I’m the type of person who needs a push to expand my comfort zone.
Earlier this summer I had the opportunity to join Mountain Skills Academy on the Whistler Via Ferrata Tour. My first thought was a firm “no”, but after analyzing the idea to death, I thought “why not?” I am, relatively, fit for rarely hitting the gym and sleeping through lunch hour yoga.
Once the idea was planted, the search for a partner in crime began. Convincing my rock star workmate, Michelle, did not take much arm-twisting. Both of us live in Whistler and hear stories of great accomplishments every day. I am not talking about the incredible athletic abilities of our Olympians, I am talking about the Grandparents who go ziplining with the family even though they’re afraid of heights or the honeymooners who cheer each other on as they barrel headfirst down the fastest sliding track in the world on the Skeleton Experience.
The hiking part of the tour was a no brainer. I walk every day, I enjoy taking in the Valley Trail to Whistler Creekside and hiking the trails around Lost Lake, they’re all great for keeping the legs in shape. But climbing, for me, is an unknown. This is where my fear kicked in.
The fear of not knowing if I had a fear of heights. I know it sounds odd, but how do you know if you have a fear of heights if you’ve never tested the limits? I am fine on elevators, chairlifts and suspension bridges. But how I would feel on the side of a mountain? I had no clue.
The tour started at the top of the Whistler Gondola. Michelle and I were psyched to get suited up for the 4-hour tour. Thankfully, owning extensive personal equipment was not required, everything from loaner boots to gloves were available to us. The hike up the trail was mellow, and we were entertained with stories and history lessons from our guides at each view point. It turns out, via ferrata is Italian for “iron road”.
Our tiny group had become a real team by the time we reached the first rock face. After some practice working the safety clips, we felt transformed into wild mountaineers.
In all honesty, during the first half of the climb I don’t think I looked past the location of where the clips needed to be fastened. The only thing I remember thinking was, “wow, I really do need to purchase proper hiking boots, these boots rock”. No deep ruminations on mountains or geological time, my mind was focused on safety and comfort.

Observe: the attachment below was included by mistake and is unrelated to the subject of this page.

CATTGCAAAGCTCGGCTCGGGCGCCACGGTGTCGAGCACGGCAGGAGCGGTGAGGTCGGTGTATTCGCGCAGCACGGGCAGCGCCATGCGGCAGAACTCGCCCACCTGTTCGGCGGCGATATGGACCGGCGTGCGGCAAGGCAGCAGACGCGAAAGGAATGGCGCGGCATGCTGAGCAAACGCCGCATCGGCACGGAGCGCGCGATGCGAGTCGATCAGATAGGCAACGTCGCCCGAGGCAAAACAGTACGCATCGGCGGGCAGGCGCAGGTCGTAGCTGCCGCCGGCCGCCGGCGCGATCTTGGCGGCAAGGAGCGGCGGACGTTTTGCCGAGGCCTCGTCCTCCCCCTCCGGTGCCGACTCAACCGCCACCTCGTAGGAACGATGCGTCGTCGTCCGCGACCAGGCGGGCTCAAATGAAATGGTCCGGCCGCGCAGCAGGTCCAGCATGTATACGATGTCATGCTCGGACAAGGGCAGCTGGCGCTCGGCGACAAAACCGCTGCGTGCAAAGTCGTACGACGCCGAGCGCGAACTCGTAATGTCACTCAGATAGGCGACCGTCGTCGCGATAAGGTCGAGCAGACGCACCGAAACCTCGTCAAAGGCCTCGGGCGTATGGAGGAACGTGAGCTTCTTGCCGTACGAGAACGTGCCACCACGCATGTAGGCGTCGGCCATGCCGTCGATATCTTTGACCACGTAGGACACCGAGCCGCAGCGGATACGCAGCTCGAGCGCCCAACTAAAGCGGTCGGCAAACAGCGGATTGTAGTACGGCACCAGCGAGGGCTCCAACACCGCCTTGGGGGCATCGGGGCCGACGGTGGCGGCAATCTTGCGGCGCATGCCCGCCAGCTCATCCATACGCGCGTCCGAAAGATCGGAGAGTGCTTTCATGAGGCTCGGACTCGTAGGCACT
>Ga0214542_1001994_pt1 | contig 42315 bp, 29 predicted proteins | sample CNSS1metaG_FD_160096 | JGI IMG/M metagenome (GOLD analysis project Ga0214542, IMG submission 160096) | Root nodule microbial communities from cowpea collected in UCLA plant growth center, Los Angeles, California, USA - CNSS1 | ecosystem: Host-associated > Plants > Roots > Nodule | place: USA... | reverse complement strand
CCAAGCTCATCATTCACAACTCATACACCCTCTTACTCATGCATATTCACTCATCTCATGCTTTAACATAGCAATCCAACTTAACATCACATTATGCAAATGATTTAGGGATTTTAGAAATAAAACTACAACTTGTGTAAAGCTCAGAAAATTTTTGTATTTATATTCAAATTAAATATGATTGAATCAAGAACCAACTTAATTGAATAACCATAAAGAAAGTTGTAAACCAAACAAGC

As we reached the midway point, I had started to get the hang of it. I even briefly thought about joining the Whistler Core to become a true rock-climbing mountain woman. We took a break, and to my delight, Michelle had been wise enough to remember to bring food. There is something truly spectacular about hanging out on a rock cliff, eating banana bread and looking out at the familiar Blackcomb Mountain from a totally new vantage point.
The second half of the rock climb was more challenging, but also more rewarding. With a few more yoga classes I could be unstoppable. I can’t explain how I felt when I reached the top, the emotions were running high and so was my pride. Mission accomplished! And thanks to Instagram, everyone would know it.
The adrenaline buzz slowly faded into pure bliss as we took in more fabulous mountain views, 360 degrees and as far as the eye could see. I felt like I could stay up there forever but the descent back to headquarters awaited.
For most of the year, this tour would download via the Peak Express chairlift but our tour took place before the chairlift opened for summer sightseeing. So our trail to home base went through the labyrinth of snow walls and onto one of Whistler’s famous ski runs, The Saddle. Now came the moment I had been waiting for, the chance to strap on yellow rubber ducky pants and slide down one of Whistler’s “Must Do” ski runs – on my butt – on purpose. The best thing about being a human toboggan other than the fact you get to be a human toboggan? There’s very little hiking required to make it to the finish line.